93 pages • 3 hours read
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Gennifer Choldenko’s Al Capone Does My Shirts (2006) is a work of historical fiction aimed at middle grade readers. The novel is about a family who moves to Alcatraz Island, a small, unprotected island in the middle of San Francisco Bay, in 1935, in the middle of the Great Depression, because the protagonist’s father gets a job at Alcatraz prison. This real life prison formerly housed America’s most infamous, dangerous and ruthless convicts, including historical figures like “Machine Gun” Kelly and Al Capone.
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Narrator Moose (Matthew) Flanagan’s family makes the drastic move from Santa Monica, California, to Alcatraz Island for financial reasons: his father Cam takes a job as an electrician and guard because the Flanagans need the extra income to properly care for Moose’s older sister Natalie, who is on the autism spectrum. In nearby San Francisco, the exclusive private Esther P. Marinoff School specializes in helping children with disabilities like Natalie’s. Moose’s mother Helen dreams of Natalie going there. The is Helen’s dream for Natalie, and it is her mission to have Natalie enrolled there in hopes of curing her condition and avoiding having to send her to a mental institution (a prevalent way of treating people on the autism spectrum at that time in history).
Moose is very unhappy with the move away from Santa Monica. On the island, Moose meets Piper Williams, the trouble-making daughter of the Warden of Alcatraz who also wants off Alcatraz Island and will stop at nothing to earn enough money to do so. Piper exploits her position as daughter of the Warden to intimidate Moose into getting involved with a manipulative scheme—charging her classmates money to have their laundry done at the prison by the infamous real life gangster Al Capone. Many kids that live on the island help Piper run the scheme, but they are eventually caught when a fellow classmate feels cheated.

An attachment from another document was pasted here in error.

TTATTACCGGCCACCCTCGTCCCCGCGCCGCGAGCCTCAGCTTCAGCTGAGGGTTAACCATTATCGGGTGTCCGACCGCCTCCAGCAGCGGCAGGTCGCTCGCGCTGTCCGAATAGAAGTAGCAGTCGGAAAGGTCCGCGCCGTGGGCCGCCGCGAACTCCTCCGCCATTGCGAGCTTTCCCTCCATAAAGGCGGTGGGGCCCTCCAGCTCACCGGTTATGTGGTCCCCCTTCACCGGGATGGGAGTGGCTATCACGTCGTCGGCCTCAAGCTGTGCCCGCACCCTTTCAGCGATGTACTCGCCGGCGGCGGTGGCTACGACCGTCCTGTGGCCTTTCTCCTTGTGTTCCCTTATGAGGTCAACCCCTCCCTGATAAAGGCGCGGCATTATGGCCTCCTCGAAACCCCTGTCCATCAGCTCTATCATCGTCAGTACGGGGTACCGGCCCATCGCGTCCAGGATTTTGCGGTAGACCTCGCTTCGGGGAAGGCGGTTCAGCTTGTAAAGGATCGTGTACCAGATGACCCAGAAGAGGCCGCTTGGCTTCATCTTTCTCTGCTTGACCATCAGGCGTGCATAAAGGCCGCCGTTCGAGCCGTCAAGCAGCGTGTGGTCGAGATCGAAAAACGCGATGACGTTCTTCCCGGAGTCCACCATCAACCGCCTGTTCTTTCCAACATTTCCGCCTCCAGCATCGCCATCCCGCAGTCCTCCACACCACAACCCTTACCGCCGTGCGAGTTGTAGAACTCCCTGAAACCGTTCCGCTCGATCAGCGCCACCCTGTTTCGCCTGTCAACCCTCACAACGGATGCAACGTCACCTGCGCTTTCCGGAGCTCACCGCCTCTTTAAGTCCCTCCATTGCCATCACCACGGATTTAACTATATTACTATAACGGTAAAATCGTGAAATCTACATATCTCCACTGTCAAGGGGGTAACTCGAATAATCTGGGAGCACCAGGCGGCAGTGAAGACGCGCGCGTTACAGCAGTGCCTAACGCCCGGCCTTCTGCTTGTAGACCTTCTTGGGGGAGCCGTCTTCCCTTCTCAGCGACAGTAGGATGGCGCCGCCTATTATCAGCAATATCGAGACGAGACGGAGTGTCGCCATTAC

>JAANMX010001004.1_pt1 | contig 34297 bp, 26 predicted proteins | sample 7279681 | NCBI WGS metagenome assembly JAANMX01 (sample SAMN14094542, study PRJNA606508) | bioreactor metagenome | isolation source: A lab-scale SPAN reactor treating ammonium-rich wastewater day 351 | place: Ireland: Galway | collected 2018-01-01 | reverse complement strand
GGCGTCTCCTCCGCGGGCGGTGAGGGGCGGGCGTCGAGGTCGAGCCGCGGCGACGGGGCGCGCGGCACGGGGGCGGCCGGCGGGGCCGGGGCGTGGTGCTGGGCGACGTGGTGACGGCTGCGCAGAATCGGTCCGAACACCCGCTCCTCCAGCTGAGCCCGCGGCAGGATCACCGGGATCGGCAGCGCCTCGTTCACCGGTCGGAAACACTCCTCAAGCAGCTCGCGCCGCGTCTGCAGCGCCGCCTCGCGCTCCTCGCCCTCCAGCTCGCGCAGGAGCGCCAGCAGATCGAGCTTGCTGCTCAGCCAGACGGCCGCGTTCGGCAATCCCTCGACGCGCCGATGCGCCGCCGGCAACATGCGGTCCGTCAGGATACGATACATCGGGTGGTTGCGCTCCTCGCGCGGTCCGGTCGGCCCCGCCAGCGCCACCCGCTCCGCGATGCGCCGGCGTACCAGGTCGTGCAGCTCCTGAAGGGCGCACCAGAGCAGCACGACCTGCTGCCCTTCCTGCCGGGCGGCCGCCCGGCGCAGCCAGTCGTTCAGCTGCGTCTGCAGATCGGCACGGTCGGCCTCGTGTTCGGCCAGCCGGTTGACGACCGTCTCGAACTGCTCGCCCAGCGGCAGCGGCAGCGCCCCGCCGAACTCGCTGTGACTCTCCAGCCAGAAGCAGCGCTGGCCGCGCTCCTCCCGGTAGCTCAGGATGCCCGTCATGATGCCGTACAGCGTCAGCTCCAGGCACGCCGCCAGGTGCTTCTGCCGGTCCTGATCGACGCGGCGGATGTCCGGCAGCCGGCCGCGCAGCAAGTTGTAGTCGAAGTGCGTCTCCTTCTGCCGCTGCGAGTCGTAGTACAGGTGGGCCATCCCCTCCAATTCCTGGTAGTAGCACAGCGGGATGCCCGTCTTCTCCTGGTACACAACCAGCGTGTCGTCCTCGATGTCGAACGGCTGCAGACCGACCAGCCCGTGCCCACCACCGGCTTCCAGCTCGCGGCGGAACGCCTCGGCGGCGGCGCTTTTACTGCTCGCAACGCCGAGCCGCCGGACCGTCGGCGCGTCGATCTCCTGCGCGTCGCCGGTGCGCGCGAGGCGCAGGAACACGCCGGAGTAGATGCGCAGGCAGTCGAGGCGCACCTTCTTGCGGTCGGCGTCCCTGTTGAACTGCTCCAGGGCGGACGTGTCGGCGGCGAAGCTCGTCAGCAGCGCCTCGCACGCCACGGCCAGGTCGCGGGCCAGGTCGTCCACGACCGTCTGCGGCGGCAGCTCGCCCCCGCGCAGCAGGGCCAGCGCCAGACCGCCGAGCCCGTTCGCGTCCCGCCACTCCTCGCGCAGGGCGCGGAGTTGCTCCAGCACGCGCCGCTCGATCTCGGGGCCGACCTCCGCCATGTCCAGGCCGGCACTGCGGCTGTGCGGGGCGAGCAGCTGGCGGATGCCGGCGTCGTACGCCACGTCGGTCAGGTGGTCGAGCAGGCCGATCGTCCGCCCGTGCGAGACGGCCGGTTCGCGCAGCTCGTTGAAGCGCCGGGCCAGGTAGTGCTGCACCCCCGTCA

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Moose tries to hide Natalie from the other children as he is embarrassed by and protective of her. However, once the children meet her, they accept her and help Moose look after her when his mother takes on piano students to help make ends meet.
Natalie’s first stay at the Esther P. Marinoff School is unsuccessful. She is sent home less than two days after she is dropped off because she is “not ready for the program” (61). Mr. Purdy, the man responsible for her enrollment, suggests that she work with a tutor named Mrs. Carrie Kelly to prepare for the school.
Working with Carrie and spending a lot of time with Moose improve Natalie’s communication and social skills—she learns, in particular, to refer to herself in the first, rather than the third, person. Sometimes, Moose feels cruel for not allowing Natalie to engage with items she has fixated on (a box of buttons, books with indexes, etc.). Recognizing that these objects are part of Natalie's identity, he decides it is ok for her to interact with them when they are alone.
While trying to look for a lost convict’s baseball, convict #105 and Natalie strike up a friendship that terrifies Moose. He learns from Piper that this inmate is a seemingly decent young man who is soon to be released.
When the Esther P. Marinoff School rejects Natalie a second time, Moose feels helpless. He decides that that Al Capone could convince Mr. Purdy to allow Natalie to attend. Piper helps Moose write a letter to Al Capone, asking for his help and miraculously, it works. When Moose gets his laundry back from the prison, he finds a note in his shirtsleeve that simply says, “Done.” The family learns that Natalie will be the first student in the school’s new section for older children.
By Gennifer Choldenko